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History of Cloud Services

| July 25, 2014

viva la revolucionFor most people it seems as if “the cloud” came to be almost overnight. However, the origins of modern cloud computing can be traced back to the 60s. One of the men that is credited with the concept of cloud computing was J.C.R. Licklider, the developer of ARPANET (Advanced Research Projects Agency Network.) Licklider envisioned an “intergalactic computer network” that would make accessing programs and data possible from any location at any time. Some experts believe that computer scientist Dr. John McCarthy should be credited with the origins of cloud computing. McCarthy initiated the idea of delivering computation as a public utility.

In a Technology Review article titled, “Who coined Cloud Computing?,”Antonio Regalado credits the origin of cloud computing to NetCentric founder Sean O’Sullivan. In 1997, O’Sullivan unsuccessfully attempted to trademark the term “cloud computing”. The trademark attempt was the result of a business plan created by O’Sullivan and Compaq’s George Favalaro. The business plan created by the duo included an imaginary bill for “e-purchases” with charges such as $18.50 for 37 minutes of video conferencing or $4.95 for 253 megabytes of internet storage. Although NetCentric ended as a failure, the ideas O’Sullivan and Favaloro shared together became a reality over the next decade.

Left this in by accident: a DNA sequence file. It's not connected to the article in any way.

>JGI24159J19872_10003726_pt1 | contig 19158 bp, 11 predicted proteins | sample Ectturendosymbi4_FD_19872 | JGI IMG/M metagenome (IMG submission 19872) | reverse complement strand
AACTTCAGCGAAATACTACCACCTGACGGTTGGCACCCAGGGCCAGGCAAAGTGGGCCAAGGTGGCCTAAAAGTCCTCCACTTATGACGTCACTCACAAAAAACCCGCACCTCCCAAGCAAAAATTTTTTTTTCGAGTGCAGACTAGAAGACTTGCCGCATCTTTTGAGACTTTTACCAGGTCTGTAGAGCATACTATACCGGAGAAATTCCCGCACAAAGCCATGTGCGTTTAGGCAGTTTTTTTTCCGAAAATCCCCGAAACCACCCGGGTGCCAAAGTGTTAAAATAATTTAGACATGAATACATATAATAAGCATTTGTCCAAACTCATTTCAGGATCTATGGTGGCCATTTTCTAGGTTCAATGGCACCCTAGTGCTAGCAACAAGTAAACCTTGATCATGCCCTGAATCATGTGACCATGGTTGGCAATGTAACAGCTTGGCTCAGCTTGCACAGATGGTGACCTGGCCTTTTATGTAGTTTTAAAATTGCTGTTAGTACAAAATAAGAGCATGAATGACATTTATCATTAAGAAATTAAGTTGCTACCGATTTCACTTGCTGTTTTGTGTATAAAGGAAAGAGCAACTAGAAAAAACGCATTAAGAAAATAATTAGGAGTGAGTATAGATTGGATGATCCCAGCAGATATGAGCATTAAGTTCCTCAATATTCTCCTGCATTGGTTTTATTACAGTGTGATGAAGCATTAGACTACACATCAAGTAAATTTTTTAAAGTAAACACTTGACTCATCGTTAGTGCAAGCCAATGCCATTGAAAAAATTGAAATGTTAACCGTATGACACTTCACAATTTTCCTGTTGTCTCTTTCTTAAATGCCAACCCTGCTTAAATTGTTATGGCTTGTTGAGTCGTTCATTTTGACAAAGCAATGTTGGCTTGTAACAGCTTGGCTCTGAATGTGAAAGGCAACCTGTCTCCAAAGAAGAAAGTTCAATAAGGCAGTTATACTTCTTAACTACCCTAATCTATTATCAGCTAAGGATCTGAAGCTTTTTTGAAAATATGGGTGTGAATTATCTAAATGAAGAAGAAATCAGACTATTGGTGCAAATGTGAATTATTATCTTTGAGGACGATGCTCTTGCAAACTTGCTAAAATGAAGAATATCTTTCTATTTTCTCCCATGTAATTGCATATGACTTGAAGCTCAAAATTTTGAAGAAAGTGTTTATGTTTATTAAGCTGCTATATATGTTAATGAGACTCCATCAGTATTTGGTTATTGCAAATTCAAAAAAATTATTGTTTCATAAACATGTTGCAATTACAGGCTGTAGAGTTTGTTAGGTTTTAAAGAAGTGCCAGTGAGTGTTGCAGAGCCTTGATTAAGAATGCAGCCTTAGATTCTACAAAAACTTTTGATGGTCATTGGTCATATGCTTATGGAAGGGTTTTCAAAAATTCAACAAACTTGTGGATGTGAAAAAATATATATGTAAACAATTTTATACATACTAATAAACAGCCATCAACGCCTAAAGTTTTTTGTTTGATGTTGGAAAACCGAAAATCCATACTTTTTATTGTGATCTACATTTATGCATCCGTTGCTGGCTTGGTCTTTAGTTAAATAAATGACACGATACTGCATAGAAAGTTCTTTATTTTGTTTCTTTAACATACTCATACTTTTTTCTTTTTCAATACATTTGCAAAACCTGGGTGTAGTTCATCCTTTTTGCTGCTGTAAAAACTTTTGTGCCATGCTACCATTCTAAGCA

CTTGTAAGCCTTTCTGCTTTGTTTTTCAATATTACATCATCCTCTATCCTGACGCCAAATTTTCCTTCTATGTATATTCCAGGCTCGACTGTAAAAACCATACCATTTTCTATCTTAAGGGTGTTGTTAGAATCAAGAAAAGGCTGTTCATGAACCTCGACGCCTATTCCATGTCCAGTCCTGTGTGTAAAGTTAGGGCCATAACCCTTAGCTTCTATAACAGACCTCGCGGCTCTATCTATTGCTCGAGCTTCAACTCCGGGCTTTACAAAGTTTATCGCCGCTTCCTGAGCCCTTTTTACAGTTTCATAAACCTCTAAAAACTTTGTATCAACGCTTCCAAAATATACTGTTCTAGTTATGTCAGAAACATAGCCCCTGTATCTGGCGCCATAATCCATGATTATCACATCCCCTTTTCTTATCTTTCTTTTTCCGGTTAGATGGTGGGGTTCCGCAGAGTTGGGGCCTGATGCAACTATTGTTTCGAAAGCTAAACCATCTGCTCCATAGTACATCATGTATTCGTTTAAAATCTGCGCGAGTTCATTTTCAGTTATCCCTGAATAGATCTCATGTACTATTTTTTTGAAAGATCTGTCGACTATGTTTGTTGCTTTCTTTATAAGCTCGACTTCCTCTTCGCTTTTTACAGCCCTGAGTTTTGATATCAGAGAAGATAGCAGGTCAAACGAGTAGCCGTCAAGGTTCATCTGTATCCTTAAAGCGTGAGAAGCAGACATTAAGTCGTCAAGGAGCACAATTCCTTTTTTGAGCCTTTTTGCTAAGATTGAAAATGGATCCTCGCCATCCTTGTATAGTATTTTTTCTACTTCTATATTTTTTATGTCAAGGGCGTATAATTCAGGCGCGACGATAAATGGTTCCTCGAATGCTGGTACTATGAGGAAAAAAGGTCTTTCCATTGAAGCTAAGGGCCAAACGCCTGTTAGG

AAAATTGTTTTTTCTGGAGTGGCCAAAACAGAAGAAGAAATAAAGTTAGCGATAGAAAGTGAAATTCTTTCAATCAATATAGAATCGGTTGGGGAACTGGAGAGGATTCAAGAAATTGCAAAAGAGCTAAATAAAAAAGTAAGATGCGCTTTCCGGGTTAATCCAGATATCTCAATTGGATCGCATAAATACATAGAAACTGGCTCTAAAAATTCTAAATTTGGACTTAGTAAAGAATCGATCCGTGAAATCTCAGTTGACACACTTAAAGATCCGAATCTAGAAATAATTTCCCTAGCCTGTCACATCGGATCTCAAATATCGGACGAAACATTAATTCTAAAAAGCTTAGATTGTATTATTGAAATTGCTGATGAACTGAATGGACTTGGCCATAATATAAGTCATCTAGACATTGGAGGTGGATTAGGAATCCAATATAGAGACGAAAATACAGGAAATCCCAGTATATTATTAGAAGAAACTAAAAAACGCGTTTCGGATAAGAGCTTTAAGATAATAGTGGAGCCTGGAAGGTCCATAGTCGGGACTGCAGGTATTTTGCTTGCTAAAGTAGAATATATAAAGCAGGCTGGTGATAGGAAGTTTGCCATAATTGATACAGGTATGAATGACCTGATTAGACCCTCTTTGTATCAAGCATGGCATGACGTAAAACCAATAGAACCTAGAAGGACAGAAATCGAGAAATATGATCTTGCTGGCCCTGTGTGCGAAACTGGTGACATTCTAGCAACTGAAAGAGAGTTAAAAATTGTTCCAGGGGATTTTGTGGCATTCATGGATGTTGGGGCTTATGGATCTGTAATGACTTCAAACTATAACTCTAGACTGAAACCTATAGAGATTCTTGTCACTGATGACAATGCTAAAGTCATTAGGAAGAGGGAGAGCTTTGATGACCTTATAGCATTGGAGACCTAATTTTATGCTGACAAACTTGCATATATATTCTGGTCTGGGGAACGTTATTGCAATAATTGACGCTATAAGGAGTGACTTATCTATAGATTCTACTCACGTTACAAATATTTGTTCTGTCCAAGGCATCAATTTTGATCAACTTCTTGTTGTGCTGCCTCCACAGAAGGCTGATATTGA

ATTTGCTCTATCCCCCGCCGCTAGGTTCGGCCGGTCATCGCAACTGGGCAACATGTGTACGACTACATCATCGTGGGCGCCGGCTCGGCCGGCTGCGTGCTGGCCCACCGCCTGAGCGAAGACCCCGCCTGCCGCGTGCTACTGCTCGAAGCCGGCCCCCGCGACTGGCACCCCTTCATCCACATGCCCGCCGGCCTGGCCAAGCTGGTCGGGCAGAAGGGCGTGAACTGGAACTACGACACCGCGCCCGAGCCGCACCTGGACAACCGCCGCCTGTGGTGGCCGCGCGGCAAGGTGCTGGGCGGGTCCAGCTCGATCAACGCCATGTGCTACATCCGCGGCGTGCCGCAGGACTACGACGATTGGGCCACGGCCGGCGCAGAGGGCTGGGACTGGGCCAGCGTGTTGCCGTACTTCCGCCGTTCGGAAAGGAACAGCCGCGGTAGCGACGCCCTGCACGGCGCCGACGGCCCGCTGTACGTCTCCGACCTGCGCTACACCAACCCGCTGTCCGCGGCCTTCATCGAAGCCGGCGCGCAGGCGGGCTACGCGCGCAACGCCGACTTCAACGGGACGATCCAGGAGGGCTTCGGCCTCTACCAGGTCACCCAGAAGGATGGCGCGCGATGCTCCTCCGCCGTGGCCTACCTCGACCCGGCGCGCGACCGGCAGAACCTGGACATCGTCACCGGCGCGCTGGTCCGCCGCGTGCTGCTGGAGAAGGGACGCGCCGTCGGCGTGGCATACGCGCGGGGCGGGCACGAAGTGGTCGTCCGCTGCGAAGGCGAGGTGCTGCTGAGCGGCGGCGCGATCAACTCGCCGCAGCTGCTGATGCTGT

In 1999, pioneered the idea of enterprise apps delivered via a website. This became a stepping stone for specialist and mainstream software firms to deliver applications over the internet, known as Software as a Service (SaaS).  Three years later Amazon began providing Amazon Web Services (AWS,) a suite of cloud services including storage, computation, and even human intelligence, which in the future would be known as Infrastructure as a Service (IaaS).

Many experts will tell you the first use of “cloud computing” in its modern context was on Aug. 9, 2006 when former Google CEO Eric Schmidt introduced the term at an industry conference stating, “I don’t think people have really understood how big this opportunity is. It starts with the premise that the data services and architecture should be on servers. We call it cloud computing-they should be in a “cloud” somewhere.”

The same year Amazon Web Services launched “EC2”, commercializing IaaS and allowing small companies and individuals to rent computers to run their own applications. EC2 became the first widely accessible cloud computing infrastructure as a service.

In the last couple years some of the biggest players in telecom, search engine providers, and IT equipment have been scrambling to provide cloud infrastructure as a service. In 2014, some of the most notable cloud service portfolios are being provided byVerizon Terremark, Google, IBM, HP, and of course Amazon Web Services. These technology giants have made the visions of J.C.R. Licklider and Dr. McCarthy a modern day reality.

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